Each year hundreds of the best and brightest researchers gather in Lindau, Germany, for the Nobel Laureate Meeting. There, the newest generation of scientists mingles with Nobel Prize winners and discusses their work and ideas. The 2013 meeting is dedicated to chemistry and will involve young researchers from 78 different countries. In anticipation of the event, which will take place from June 30 through July 5, we are highlighting a group of attendees under 30 who represent the future of chemistry. The following profile is the 24th in a series of 30.
Name: Tomasz Kaminski
Born: Krasnik, Poland
Current position: PhD student at the Institute of Physical Chemistry of the Polish Academy of Sciences
Education: BS and MS in biotechnology from the Warsaw University of Life Sciences, Poland
What is your field of research?
My research interests focus on droplet microfluidics and applications of this technology in biochemistry and microbiology. Currently, I am involved in several research projects involving new techniques for droplet handling, new microfluidic methods for DNA detection and quantification, reconstitution of lipid membranes on chips, and long-term cultivation of microorganisms in devices called micro-droplet chemostats.
What drew you to chemistry, and to that research area in particular?
In primary and high school I always enjoyed learning natural sciences, especially chemistry and biology. Joining the Institute of Physical Chemistry was a breakthrough for my career. Here, in a highly interdisciplinary and open environment, I have acquired my research awareness and learned basic rules about how to become a true scientist.
Where do you see yourself in 10 years?
During next 10 years, I would like to complete my PhD studies and leave my country in order to conduct interesting and fruitful postdoctoral research. Then, I would like to come back to Poland and start my independent career. I am not yet sure about what I would investigate, but I have some ideas of combining microfluidics with tissue engineering and genetics to study the evolution of drug resistance in cancer cells.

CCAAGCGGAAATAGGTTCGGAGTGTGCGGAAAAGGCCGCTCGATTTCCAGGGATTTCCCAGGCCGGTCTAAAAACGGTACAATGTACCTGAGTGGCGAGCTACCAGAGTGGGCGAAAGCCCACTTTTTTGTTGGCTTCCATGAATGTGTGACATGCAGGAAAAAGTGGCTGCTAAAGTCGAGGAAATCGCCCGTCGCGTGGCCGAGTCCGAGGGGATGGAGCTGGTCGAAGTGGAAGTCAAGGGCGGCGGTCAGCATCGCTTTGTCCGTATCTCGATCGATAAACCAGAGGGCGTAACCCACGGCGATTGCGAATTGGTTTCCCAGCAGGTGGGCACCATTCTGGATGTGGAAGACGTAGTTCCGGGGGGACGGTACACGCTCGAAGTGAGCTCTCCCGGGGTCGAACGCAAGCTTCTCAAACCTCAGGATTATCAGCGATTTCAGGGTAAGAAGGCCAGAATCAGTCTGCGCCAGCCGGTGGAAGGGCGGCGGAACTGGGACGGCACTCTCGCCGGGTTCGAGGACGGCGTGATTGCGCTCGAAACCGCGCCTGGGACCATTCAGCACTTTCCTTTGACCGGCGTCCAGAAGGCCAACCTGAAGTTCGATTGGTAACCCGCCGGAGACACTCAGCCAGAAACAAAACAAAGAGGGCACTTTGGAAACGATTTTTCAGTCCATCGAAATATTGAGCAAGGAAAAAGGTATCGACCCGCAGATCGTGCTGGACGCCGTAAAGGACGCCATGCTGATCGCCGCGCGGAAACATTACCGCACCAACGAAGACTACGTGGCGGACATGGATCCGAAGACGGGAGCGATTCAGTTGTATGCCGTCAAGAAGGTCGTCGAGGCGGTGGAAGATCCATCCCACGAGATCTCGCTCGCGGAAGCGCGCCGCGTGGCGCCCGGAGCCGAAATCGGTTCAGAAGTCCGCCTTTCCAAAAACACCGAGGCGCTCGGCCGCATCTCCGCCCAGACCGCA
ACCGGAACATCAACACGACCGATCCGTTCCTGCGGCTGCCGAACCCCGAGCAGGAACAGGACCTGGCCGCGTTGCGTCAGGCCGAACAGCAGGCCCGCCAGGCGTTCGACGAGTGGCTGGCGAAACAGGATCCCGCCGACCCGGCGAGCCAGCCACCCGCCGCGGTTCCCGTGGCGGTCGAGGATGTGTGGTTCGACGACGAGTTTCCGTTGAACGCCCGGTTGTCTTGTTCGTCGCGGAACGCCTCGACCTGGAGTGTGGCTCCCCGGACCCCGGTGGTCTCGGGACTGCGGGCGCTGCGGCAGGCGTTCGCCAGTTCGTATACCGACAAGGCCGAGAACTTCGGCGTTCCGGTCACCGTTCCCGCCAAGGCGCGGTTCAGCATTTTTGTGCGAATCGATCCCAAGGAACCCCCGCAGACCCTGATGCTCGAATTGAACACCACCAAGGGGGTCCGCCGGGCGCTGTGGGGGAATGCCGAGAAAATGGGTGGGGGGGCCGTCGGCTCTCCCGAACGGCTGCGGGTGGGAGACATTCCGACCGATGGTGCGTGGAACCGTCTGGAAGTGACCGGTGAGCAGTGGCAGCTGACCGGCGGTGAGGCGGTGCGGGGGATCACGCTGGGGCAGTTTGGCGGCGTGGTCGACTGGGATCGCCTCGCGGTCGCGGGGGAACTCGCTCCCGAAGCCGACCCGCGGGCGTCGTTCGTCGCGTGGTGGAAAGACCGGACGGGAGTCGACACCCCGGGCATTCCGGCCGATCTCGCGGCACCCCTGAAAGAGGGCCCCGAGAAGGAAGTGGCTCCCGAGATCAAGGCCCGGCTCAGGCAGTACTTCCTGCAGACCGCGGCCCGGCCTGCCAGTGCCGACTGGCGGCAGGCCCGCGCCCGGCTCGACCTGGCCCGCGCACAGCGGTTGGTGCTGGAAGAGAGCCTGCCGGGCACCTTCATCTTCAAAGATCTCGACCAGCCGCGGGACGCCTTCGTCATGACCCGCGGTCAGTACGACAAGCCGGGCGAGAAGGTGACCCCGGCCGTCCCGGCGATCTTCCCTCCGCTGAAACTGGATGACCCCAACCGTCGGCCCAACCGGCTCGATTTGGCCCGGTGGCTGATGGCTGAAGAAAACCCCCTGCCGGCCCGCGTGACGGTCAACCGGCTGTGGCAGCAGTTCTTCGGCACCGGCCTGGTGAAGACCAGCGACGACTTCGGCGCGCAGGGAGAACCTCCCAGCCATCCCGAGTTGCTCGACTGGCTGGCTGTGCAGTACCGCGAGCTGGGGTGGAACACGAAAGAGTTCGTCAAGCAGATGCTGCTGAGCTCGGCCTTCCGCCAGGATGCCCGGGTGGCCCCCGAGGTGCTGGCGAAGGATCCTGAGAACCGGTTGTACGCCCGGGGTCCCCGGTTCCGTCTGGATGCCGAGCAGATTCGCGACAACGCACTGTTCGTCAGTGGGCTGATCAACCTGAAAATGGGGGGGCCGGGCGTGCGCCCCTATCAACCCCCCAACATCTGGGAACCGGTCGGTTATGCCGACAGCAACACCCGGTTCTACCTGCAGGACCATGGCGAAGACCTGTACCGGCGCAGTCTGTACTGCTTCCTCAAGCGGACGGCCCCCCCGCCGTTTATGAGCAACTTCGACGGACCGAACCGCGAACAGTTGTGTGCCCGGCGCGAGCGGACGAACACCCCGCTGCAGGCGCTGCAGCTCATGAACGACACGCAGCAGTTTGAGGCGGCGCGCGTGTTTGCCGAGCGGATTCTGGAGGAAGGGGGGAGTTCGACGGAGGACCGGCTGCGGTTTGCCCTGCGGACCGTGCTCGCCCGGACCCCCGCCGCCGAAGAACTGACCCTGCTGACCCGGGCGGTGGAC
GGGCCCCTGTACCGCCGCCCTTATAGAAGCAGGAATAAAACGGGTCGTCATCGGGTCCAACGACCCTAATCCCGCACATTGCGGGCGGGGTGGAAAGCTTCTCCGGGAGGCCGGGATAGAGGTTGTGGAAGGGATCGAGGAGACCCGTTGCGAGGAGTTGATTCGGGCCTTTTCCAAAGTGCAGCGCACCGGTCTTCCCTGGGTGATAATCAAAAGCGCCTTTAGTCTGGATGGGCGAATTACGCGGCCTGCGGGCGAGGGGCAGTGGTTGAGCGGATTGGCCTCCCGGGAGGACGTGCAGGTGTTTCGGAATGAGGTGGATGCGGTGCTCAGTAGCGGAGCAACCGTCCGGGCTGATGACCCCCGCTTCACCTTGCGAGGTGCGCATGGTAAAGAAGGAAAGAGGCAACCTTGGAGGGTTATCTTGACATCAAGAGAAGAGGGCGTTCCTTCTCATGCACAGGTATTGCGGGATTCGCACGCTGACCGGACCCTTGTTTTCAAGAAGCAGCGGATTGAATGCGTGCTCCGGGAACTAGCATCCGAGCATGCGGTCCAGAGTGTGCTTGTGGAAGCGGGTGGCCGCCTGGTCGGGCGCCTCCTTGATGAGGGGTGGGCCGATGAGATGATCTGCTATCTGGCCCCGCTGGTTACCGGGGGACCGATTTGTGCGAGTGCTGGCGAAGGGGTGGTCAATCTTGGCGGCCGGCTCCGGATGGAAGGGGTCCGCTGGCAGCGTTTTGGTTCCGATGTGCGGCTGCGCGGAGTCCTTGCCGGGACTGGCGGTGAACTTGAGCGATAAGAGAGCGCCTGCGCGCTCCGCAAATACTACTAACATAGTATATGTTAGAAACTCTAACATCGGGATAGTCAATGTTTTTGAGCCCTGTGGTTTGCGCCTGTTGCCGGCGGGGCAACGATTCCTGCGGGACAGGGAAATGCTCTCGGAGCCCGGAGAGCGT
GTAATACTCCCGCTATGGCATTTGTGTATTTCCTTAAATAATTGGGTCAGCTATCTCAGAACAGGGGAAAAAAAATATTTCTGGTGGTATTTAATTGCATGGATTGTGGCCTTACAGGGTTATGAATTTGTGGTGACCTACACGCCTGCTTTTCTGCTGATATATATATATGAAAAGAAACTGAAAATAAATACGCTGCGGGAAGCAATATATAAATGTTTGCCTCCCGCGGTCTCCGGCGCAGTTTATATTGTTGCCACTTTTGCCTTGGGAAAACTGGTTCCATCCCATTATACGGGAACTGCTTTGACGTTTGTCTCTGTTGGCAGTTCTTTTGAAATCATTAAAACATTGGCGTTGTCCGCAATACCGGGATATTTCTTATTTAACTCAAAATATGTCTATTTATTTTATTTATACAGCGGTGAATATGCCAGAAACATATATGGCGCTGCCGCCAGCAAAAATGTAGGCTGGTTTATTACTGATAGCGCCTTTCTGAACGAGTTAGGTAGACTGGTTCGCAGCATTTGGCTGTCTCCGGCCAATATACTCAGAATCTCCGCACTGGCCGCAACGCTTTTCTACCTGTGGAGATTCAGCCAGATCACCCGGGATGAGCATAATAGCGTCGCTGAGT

Who are your scientific heroes?
Maria Sklodowska-Curie is the most admired scientist in my country, and I cannot disagree with this opinion. She was undoubtedly a woman 100 years ahead of her time. The best summary of her career is the iconic picture of the Solvay Conference attendees where she was the only woman and the only Nobel laureate who had earned two Nobel Prizes amidst the most famous scientists at the beginning of the 20th century.
What is your dream study or experiment? If you had unlimited resources, what kind of research would you conduct?
If I had unlimited resources, I would like to investigate aspects of the origin of life and make an effort towards creating a synthetic minimal “protocell” able to self-replicate. So far, these types of projects seem to too risky for young researchers like me.
What activities outside of chemistry do you most enjoy?
I enjoy sports (especially squash and working out at the gym) and traveling. I also like listening to many types of music and going to concerts.
What do you hope to gain from this year's Lindau meeting?
I expect that the meeting will be a great opportunity to learn from the best researchers about how to identify and solve the most crucial problems in science.
Some big challenges for young scientists include setting up a new research team, figuring out a way to manage and supervise students, and collaborating with other researchers. I hope that the Nobel laureates will share their experiences and opinions in the matter of combining science and management.
Networking with scientists of a similar age is of equal importance. I hope the other students will find my microfluidic technologies interesting, and maybe this meeting will result in new scientific collaborations.
Are there any Nobelists whom you are particularly excited to meet?
Since the aim of one of my research projects is to develop new microfluidic techniques for studying membrane proteins, I am especially excited to meet and learn from the biochemists Peter Agre and Brian Kobilka.
23. Simone Mayer
30 Under 30:
Lindau Nobel Laureate Meeting
25. Sandra García-Gallego